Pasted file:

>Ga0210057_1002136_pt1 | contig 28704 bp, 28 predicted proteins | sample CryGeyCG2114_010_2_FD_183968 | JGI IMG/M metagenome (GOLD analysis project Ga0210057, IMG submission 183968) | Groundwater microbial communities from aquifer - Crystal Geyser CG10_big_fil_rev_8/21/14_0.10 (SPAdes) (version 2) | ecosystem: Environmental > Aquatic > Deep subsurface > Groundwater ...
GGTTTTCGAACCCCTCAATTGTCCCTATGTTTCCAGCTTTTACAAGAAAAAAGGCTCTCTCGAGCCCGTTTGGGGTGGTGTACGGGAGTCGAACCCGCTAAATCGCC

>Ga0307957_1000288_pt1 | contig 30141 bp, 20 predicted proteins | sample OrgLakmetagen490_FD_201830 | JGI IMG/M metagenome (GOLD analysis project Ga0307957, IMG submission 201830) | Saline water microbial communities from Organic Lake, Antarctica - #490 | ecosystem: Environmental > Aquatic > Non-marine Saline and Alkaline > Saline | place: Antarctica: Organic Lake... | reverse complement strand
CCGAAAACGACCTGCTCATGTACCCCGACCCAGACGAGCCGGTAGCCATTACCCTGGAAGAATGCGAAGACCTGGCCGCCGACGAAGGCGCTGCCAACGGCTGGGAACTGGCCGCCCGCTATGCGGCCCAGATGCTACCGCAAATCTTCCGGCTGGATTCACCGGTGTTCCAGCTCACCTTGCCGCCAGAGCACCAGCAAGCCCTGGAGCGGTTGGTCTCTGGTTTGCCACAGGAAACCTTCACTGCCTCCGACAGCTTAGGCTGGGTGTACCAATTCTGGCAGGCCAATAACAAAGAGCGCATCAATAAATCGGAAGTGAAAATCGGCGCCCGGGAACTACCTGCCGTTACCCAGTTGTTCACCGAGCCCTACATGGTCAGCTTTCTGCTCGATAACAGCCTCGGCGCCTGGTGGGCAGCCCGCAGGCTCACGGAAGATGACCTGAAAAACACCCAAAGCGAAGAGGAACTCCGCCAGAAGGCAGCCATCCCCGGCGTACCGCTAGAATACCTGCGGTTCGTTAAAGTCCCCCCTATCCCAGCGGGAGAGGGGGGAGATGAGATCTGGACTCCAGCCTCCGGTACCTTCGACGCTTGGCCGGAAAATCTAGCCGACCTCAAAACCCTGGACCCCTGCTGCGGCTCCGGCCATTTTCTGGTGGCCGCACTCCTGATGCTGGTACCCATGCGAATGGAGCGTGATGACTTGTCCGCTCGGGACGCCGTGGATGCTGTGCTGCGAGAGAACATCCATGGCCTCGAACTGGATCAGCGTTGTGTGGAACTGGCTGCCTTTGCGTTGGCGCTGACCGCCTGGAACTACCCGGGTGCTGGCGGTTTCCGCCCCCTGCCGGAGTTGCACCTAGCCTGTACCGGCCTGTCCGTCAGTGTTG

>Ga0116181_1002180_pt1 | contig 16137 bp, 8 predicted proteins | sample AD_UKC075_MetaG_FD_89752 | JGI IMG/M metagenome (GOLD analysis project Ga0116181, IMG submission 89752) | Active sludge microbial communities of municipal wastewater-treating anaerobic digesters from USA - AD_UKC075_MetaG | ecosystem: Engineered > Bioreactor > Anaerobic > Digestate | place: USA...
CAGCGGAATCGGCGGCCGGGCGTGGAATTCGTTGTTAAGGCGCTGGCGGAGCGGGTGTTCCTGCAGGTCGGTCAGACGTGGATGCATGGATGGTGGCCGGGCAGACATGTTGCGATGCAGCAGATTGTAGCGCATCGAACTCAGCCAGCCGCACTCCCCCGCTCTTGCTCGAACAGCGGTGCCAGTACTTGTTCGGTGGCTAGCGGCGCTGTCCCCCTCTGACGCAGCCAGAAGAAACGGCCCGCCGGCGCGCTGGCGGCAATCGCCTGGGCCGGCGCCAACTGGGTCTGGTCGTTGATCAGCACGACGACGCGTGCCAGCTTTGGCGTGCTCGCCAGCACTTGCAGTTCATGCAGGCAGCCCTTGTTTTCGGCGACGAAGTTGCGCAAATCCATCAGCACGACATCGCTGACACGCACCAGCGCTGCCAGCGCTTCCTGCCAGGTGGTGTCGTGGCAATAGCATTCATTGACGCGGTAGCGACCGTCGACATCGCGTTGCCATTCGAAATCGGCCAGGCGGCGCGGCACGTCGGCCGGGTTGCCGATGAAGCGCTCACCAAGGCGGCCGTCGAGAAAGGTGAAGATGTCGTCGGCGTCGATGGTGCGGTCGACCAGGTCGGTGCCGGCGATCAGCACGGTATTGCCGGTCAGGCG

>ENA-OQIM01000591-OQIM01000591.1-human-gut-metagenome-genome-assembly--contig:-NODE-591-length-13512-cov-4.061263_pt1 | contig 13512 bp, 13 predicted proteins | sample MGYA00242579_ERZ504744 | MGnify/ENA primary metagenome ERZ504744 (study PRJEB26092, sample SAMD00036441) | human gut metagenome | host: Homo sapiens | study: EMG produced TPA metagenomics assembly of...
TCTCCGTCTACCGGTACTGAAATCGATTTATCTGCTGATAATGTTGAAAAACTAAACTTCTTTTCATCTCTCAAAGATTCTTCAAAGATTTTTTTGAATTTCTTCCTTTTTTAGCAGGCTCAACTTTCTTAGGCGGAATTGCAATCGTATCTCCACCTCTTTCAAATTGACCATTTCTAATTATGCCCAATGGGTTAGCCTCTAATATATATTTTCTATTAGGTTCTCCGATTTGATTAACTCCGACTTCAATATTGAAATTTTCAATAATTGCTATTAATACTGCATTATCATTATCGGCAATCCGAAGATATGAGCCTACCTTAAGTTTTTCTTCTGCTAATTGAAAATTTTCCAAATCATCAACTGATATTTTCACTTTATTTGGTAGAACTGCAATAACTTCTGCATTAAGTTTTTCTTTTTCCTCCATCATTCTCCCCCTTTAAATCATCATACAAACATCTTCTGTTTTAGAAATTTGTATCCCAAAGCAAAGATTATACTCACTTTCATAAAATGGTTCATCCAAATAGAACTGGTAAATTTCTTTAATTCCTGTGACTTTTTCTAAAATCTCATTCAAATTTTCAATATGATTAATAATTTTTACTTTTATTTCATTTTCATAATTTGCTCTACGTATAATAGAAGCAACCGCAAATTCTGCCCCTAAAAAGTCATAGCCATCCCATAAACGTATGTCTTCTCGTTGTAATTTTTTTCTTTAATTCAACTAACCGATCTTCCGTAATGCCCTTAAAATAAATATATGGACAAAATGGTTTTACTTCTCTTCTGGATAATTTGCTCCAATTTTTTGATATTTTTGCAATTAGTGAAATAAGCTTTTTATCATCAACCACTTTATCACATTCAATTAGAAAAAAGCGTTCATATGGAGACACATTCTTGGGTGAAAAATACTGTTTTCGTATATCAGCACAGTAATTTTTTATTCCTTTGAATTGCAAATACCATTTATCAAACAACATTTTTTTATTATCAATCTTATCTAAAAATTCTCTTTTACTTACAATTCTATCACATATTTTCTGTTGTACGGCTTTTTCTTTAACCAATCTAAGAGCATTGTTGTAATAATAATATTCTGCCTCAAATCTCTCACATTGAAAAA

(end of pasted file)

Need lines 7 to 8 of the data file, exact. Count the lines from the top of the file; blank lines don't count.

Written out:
>ENA-OQIM01000591-OQIM01000591.1-human-gut-metagenome-genome-assembly--contig:-NODE-591-length-13512-cov-4.061263_pt1 | contig 13512 bp, 13 predicted proteins | sample MGYA00242579_ERZ504744 | MGnify/ENA primary metagenome ERZ504744 (study PRJEB26092, sample SAMD00036441) | human gut metagenome | host: Homo sapiens | study: EMG produced TPA metagenomics assembly of...
TCTCCGTCTACCGGTACTGAAATCGATTTATCTGCTGATAATGTTGAAAAACTAAACTTCTTTTCATCTCTCAAAGATTCTTCAAAGATTTTTTTGAATTTCTTCCTTTTTTAGCAGGCTCAACTTTCTTAGGCGGAATTGCAATCGTATCTCCACCTCTTTCAAATTGACCATTTCTAATTATGCCCAATGGGTTAGCCTCTAATATATATTTTCTATTAGGTTCTCCGATTTGATTAACTCCGACTTCAATATTGAAATTTTCAATAATTGCTATTAATACTGCATTATCATTATCGGCAATCCGAAGATATGAGCCTACCTTAAGTTTTTCTTCTGCTAATTGAAAATTTTCCAAATCATCAACTGATATTTTCACTTTATTTGGTAGAACTGCAATAACTTCTGCATTAAGTTTTTCTTTTTCCTCCATCATTCTCCCCCTTTAAATCATCATACAAACATCTTCTGTTTTAGAAATTTGTATCCCAAAGCAAAGATTATACTCACTTTCATAAAATGGTTCATCCAAATAGAACTGGTAAATTTCTTTAATTCCTGTGACTTTTTCTAAAATCTCATTCAAATTTTCAATATGATTAATAATTTTTACTTTTATTTCATTTTCATAATTTGCTCTACGTATAATAGAAGCAACCGCAAATTCTGCCCCTAAAAAGTCATAGCCATCCCATAAACGTATGTCTTCTCGTTGTAATTTTTTTCTTTAATTCAACTAACCGATCTTCCGTAATGCCCTTAAAATAAATATATGGACAAAATGGTTTTACTTCTCTTCTGGATAATTTGCTCCAATTTTTTGATATTTTTGCAATTAGTGAAATAAGCTTTTTATCATCAACCACTTTATCACATTCAATTAGAAAAAAGCGTTCATATGGAGACACATTCTTGGGTGAAAAATACTGTTTTCGTATATCAGCACAGTAATTTTTTATTCCTTTGAATTGCAAATACCATTTATCAAACAACATTTTTTTATTATCAATCTTATCTAAAAATTCTCTTTTACTTACAATTCTATCACATATTTTCTGTTGTACGGCTTTTTCTTTAACCAATCTAAGAGCATTGTTGTAATAATAATATTCTGCCTCAAATCTCTCACATTGAAAAA